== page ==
The New Evangelization guides us to an authentic pastoral conversion which moves us to attitudes and initiatives which leads to evaluations and changes in the dynamics of pastoral structures which no longer respond to the evangelical demands of the current time.

HOLINESS AND THE NEW EVANGELIZERSThe universal call to holiness is constitutive of the New Evangelization that sees the Saints as effective models of the variety and forms in which this vocation can be realized.
What is common in the varied stories of holiness is the following of Christ expressed in a life of faith active in charity which is a privileged proclamation of the Gospel.
We recognize Mary as the model of holiness that is manifest in acts of love including the supreme gift of self.
Holiness is a significant part of every evangelizing commitment for the one who evangelizes and for the good of those evangelized.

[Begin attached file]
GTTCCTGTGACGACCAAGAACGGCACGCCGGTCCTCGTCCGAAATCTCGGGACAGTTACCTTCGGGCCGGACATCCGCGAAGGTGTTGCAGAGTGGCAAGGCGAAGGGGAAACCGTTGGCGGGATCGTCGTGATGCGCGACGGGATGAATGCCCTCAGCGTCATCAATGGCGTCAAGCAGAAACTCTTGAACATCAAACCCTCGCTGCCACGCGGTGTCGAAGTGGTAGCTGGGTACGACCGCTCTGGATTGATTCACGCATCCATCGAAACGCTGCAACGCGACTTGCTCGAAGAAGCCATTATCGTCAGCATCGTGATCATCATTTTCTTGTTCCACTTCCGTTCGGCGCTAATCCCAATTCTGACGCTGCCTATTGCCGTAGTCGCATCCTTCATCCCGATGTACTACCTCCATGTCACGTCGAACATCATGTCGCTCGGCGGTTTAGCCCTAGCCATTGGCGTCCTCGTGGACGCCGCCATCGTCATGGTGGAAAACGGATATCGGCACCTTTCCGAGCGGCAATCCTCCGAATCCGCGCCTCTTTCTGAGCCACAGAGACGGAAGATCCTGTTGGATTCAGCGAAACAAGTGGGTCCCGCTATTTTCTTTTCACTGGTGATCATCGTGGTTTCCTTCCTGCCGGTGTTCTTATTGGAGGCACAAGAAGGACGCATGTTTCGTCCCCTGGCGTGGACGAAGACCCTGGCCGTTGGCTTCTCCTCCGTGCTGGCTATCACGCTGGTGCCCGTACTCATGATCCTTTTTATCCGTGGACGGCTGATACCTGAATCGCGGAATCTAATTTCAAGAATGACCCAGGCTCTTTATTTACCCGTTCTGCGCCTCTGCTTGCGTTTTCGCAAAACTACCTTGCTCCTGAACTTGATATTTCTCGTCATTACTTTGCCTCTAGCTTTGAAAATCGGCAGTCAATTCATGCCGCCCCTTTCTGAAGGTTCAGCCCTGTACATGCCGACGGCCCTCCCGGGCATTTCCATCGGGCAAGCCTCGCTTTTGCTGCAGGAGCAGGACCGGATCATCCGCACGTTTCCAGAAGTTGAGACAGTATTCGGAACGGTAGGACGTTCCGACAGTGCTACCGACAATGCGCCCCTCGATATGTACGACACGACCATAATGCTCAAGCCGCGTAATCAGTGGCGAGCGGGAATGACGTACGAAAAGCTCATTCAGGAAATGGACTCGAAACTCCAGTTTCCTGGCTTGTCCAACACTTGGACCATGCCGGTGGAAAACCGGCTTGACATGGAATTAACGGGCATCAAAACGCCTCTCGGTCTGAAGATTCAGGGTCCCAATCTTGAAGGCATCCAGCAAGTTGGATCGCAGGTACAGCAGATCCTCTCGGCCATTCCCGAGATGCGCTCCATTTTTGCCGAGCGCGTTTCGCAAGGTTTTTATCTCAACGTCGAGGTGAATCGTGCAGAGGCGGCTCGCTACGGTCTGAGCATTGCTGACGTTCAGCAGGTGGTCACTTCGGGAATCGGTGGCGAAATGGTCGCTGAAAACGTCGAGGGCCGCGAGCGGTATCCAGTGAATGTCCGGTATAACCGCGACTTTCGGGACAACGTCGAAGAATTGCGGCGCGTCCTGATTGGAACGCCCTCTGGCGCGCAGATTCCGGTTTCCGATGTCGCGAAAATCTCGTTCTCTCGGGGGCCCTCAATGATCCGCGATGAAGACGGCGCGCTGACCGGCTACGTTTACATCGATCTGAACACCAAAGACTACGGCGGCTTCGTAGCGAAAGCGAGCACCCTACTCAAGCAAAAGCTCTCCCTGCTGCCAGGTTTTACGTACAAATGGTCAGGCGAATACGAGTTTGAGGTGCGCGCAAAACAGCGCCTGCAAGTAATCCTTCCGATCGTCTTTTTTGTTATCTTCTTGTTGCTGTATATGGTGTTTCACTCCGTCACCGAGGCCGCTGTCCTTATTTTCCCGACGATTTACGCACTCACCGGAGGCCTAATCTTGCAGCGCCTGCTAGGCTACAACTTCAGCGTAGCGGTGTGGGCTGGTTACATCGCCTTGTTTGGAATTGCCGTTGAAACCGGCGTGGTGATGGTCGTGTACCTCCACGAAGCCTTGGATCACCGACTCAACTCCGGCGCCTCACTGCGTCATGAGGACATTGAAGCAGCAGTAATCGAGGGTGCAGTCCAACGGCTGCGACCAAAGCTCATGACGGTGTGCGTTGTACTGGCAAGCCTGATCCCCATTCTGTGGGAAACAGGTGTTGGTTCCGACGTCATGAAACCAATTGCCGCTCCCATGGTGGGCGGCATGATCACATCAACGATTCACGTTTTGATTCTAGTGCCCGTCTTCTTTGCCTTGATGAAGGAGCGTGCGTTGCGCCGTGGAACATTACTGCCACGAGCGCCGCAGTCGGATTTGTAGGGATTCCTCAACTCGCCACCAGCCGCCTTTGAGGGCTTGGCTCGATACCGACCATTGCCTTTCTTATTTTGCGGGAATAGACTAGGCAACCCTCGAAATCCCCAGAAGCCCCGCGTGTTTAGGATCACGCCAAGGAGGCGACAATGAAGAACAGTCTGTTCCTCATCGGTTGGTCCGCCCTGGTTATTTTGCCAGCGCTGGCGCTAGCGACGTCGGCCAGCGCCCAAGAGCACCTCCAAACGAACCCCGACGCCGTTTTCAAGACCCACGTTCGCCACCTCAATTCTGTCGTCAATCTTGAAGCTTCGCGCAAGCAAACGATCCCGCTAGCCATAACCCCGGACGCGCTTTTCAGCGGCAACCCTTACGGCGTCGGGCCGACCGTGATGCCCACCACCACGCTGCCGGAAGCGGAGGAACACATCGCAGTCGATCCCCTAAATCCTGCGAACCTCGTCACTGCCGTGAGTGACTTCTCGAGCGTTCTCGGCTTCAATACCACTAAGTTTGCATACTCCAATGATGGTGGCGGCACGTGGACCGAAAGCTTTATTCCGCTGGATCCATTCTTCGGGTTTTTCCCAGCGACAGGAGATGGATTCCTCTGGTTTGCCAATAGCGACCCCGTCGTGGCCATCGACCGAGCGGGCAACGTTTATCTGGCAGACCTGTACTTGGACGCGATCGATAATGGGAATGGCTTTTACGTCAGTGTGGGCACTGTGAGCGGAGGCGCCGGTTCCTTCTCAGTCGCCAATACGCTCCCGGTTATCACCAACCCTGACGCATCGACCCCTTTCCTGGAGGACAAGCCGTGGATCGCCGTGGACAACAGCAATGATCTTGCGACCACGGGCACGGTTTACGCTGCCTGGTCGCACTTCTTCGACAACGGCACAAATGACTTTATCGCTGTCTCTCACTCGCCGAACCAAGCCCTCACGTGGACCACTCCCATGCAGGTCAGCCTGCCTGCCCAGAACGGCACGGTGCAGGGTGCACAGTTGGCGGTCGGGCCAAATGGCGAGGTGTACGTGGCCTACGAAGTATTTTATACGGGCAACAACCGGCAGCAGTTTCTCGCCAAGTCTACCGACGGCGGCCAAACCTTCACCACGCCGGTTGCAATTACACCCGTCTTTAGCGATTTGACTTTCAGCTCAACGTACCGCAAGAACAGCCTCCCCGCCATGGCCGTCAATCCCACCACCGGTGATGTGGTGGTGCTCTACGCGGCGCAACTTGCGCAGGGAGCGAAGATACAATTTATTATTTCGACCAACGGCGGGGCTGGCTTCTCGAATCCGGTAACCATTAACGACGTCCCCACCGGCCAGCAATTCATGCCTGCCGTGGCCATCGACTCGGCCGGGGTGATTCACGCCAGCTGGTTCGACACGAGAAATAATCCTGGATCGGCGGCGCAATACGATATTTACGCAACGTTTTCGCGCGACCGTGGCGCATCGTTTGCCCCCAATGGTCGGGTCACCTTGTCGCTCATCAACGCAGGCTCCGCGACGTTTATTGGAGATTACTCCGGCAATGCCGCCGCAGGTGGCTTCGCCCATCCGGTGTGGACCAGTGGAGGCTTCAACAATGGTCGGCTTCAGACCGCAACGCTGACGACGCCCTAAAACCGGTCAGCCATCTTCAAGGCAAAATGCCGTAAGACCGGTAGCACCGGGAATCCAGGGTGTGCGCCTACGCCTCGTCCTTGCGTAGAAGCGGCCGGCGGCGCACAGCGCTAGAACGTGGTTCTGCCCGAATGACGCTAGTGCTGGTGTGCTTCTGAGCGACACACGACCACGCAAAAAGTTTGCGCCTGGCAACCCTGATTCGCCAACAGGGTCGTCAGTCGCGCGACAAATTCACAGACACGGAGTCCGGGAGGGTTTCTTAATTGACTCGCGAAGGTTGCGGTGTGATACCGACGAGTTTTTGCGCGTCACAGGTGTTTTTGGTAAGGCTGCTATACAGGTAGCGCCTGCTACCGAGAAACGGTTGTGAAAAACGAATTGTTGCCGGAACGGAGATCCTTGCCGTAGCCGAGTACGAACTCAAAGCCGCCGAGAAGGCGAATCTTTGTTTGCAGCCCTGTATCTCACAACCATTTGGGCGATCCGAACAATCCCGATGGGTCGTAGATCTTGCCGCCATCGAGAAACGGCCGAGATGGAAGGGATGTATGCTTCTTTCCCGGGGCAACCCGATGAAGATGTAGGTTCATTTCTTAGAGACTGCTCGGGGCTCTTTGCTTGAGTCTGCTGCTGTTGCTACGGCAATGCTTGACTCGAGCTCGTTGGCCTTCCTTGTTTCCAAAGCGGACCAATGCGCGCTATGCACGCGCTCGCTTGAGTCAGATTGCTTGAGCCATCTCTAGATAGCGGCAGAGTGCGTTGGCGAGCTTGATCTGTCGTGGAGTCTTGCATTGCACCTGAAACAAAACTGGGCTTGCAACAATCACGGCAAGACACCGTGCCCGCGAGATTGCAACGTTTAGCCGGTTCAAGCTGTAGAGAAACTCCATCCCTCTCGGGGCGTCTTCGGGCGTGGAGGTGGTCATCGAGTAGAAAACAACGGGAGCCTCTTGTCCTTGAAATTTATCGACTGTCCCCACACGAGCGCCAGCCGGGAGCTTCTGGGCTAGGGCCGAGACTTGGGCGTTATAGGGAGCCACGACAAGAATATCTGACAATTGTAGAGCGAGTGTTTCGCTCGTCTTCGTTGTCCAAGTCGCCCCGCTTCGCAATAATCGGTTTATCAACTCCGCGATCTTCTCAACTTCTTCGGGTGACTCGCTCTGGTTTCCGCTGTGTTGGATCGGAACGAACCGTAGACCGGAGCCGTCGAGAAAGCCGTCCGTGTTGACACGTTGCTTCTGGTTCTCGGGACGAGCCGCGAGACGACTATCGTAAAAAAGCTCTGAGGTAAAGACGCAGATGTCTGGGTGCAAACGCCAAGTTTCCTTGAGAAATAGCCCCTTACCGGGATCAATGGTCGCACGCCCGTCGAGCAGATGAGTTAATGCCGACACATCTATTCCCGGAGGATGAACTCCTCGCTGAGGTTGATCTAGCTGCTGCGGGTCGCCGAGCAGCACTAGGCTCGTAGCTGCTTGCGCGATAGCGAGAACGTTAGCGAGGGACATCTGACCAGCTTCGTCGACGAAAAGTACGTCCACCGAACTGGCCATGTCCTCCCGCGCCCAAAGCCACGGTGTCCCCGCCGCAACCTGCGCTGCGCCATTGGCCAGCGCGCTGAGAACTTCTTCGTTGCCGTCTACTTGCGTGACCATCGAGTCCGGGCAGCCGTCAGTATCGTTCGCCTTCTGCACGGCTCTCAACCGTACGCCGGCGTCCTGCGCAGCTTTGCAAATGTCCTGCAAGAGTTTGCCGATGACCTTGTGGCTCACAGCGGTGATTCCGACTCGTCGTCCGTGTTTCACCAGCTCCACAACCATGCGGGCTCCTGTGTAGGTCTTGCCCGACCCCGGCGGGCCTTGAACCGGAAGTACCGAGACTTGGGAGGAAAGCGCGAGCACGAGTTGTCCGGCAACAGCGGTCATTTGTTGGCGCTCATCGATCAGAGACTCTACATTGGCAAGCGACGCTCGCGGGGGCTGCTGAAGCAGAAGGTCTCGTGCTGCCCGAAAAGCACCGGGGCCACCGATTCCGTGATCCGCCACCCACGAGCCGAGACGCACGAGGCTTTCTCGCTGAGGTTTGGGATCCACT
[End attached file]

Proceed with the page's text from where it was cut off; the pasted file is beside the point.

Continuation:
* * * * * *


Exactly 1700 years ago today, on October 28, 312, Emperor Constantine met Emperor Maxentius in battle just outside the city of Rome at the Milvian Bridge, spanning the Tiber. This battle—occurring exactly 1,700 years ago—is one of the most important events in the history of Christendom, since it was through Constantine’s victory that Christendom began. It is a battle well worth reflecting upon.

As is well known, the previous day Constantine experienced a vision of a cross of light in the sky, with the words “By this sign you shall conquer” (in Greek, not Latin, by the way). That night, so we are told, Constantine had a dream wherein he was told to paint the cross on the shields of his soldiers.
He did. And so it happened, as the vision said.

The next day, October 28, 312, Constantine defeated Maxentius. Interestingly enough, Maxentius could have stayed within the walls of Rome. He was plentifully stocked to endure a siege.
Inexplicably, he decided to go out and engage Constantine. His troops were defeated, and Maxentius himself drowned in the Tiber trying to escape.

Such was the beginning of Constantine’s embrace of Christianity, and such was the beginning of the transformation of the Roman Empire from paganism to Christianity.

For a fuller treatment of this issue and its consequences for today, please go to the full text from which this is drawn at:

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Saturday, October 27, 2012

500th Anniversary of Michelangelo's Completion of the Sistine Chapel Ceiling